Price rises since raise questions over whether the strong exports will continue.

"US wheat was competitive in the world trade until the recent sharp rally," Paul Georgy at broker Allendale said.

Nor was there any ideas of the recent South American dryness worsening, and requiring the injection of more risk premium.

"A couple of weeks of dry weather in this region does not put us on the brink of the poor production experienced last growing season," Benson Quinn Commodities said.

'Borderline alarming'

OK, the US weather picture did take a turn for the worse with a National Oceanic and Atmospheric Administration forecast showing that above-average temperatures look likely this summer for the western Corn Belt and the US Plains still suffering from the last drought.

"The updated NOAA US summer temp forecast will reinforce concerns over the upcoming 2013 US weather pattern," RJ O'Brien's Richard Feltes said, terming the outlook "borderline alarming".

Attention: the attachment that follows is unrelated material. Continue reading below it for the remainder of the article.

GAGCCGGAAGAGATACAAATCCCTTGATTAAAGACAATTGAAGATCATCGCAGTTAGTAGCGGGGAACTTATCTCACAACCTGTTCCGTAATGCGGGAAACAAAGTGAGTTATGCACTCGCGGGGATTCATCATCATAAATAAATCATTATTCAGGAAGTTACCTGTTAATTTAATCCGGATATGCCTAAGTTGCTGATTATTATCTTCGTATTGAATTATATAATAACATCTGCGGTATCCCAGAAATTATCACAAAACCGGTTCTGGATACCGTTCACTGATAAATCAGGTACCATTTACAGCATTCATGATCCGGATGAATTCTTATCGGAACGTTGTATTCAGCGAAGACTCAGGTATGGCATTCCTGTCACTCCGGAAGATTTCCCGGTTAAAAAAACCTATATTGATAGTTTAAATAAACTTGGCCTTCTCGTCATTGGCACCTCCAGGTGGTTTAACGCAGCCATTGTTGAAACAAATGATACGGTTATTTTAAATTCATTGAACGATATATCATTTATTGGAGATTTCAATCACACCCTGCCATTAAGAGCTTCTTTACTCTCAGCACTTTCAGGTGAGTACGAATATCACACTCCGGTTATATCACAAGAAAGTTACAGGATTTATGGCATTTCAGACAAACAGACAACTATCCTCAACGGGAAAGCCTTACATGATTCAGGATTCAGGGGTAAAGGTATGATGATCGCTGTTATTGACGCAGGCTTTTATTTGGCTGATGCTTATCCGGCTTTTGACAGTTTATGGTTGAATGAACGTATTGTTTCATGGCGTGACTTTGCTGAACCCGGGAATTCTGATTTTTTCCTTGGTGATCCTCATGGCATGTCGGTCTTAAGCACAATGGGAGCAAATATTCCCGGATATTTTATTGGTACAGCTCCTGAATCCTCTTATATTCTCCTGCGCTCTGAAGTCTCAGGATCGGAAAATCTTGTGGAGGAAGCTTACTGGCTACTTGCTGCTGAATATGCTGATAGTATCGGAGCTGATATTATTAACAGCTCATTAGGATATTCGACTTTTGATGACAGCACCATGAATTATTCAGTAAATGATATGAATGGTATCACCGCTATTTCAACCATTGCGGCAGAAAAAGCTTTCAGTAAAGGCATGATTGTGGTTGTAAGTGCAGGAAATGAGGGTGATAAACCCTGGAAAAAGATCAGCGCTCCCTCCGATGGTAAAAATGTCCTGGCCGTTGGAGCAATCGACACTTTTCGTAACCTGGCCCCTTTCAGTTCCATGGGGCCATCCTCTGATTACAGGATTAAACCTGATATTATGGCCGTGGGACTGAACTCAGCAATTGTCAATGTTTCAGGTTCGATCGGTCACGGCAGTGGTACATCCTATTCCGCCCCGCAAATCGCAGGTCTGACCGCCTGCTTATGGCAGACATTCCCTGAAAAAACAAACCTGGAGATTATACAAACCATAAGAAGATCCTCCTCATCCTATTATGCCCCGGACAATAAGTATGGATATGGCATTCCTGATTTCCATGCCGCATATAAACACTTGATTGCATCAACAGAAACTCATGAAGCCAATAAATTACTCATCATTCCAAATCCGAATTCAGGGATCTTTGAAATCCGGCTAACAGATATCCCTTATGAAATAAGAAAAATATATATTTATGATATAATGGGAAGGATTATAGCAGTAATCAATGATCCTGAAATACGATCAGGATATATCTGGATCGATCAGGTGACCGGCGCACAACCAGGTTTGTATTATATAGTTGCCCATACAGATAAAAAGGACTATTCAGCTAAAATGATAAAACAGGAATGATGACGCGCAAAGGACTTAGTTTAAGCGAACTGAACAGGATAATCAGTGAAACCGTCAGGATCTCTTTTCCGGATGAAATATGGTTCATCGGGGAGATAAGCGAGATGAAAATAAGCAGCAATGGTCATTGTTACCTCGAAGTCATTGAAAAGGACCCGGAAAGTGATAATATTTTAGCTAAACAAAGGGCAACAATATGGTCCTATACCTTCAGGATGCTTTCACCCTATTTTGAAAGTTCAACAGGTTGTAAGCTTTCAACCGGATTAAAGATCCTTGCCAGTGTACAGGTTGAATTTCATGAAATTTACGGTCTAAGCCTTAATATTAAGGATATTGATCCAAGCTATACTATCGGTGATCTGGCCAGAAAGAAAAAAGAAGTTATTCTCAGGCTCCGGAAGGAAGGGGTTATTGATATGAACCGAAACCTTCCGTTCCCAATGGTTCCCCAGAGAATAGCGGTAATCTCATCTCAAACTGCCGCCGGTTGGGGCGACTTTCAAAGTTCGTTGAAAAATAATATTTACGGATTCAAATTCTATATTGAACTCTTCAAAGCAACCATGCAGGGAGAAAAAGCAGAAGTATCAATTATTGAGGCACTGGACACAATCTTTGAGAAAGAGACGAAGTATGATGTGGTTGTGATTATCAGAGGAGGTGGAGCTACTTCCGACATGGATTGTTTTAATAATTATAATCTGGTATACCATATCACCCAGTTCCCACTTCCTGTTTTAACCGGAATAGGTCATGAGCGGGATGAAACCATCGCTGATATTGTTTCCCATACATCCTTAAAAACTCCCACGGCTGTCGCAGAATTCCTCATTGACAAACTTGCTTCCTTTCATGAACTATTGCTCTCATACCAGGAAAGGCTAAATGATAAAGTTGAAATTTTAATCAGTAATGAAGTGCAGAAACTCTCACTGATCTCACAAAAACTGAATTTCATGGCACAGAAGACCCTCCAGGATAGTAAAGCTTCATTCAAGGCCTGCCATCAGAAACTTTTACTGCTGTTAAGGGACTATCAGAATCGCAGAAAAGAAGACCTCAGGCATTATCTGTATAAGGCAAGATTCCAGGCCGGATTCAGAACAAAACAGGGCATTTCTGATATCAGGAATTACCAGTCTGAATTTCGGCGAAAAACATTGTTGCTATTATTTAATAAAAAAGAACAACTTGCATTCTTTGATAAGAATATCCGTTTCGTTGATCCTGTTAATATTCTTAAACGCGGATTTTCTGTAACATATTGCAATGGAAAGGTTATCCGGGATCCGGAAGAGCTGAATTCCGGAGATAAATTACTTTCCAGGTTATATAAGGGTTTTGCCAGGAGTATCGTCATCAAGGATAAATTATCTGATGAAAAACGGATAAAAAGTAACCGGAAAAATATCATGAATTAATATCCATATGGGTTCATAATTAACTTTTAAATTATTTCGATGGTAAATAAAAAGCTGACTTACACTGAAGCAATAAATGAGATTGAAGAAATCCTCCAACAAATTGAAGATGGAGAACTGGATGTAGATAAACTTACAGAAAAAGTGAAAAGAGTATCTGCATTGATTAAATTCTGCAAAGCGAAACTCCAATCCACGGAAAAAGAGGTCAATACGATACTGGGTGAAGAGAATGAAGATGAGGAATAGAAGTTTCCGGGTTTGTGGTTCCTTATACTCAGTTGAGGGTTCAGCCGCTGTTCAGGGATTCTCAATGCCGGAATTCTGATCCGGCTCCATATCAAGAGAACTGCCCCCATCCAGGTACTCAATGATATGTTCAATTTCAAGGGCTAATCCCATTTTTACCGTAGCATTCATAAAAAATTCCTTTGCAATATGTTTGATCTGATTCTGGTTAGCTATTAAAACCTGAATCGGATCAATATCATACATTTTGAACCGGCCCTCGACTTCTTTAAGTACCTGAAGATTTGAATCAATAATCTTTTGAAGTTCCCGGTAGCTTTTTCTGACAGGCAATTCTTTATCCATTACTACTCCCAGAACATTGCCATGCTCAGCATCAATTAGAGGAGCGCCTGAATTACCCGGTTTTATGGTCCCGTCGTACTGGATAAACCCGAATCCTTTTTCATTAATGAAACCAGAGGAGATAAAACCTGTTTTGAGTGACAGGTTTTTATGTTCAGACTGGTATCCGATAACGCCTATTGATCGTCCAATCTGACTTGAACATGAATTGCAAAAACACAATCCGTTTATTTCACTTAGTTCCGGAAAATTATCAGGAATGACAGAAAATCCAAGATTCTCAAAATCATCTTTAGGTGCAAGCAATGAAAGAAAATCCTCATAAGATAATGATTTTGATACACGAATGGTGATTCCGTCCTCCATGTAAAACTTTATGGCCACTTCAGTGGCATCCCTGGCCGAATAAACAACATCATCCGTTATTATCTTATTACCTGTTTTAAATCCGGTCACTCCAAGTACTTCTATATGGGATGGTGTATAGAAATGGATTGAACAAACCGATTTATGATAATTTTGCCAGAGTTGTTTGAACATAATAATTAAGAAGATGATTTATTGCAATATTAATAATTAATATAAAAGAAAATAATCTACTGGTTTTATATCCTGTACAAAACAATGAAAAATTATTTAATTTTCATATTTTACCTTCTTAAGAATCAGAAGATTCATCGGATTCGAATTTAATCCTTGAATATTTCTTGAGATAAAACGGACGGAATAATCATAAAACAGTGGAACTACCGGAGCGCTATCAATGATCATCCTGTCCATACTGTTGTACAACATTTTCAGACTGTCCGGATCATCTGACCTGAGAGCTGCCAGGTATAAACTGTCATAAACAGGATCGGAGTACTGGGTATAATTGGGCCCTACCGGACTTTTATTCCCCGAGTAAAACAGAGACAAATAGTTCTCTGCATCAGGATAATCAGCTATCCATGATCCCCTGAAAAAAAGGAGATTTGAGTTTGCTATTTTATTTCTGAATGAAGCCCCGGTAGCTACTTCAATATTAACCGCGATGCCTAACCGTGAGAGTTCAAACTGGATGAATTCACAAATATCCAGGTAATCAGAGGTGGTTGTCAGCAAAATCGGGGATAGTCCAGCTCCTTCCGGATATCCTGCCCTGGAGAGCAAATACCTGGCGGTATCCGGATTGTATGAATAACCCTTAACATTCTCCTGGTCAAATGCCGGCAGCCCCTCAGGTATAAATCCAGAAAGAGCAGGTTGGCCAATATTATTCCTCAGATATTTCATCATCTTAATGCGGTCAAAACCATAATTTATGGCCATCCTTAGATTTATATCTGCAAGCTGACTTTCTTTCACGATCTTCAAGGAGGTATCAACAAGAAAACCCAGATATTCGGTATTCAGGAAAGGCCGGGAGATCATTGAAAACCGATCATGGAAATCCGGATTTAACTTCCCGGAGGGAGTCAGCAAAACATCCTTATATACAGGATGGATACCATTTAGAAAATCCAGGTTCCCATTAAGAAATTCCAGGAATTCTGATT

But long-term weather outlooks are notoriously unreliable. And on a more immediate horizon, Mr Feltes also noted that the "cold blast across US early next week still coming buy looking less severe than yesterday", important when some US wheat is said to be lacking a snow blanket.

'More risk premium'

Even a downgrade by Strategie Grains to expectations for the European Union wheat crop, following on from an industry caution on Wednesday over Russia's winter grains, and against lingering concerns over US winter wheat, failed to spark much reaction.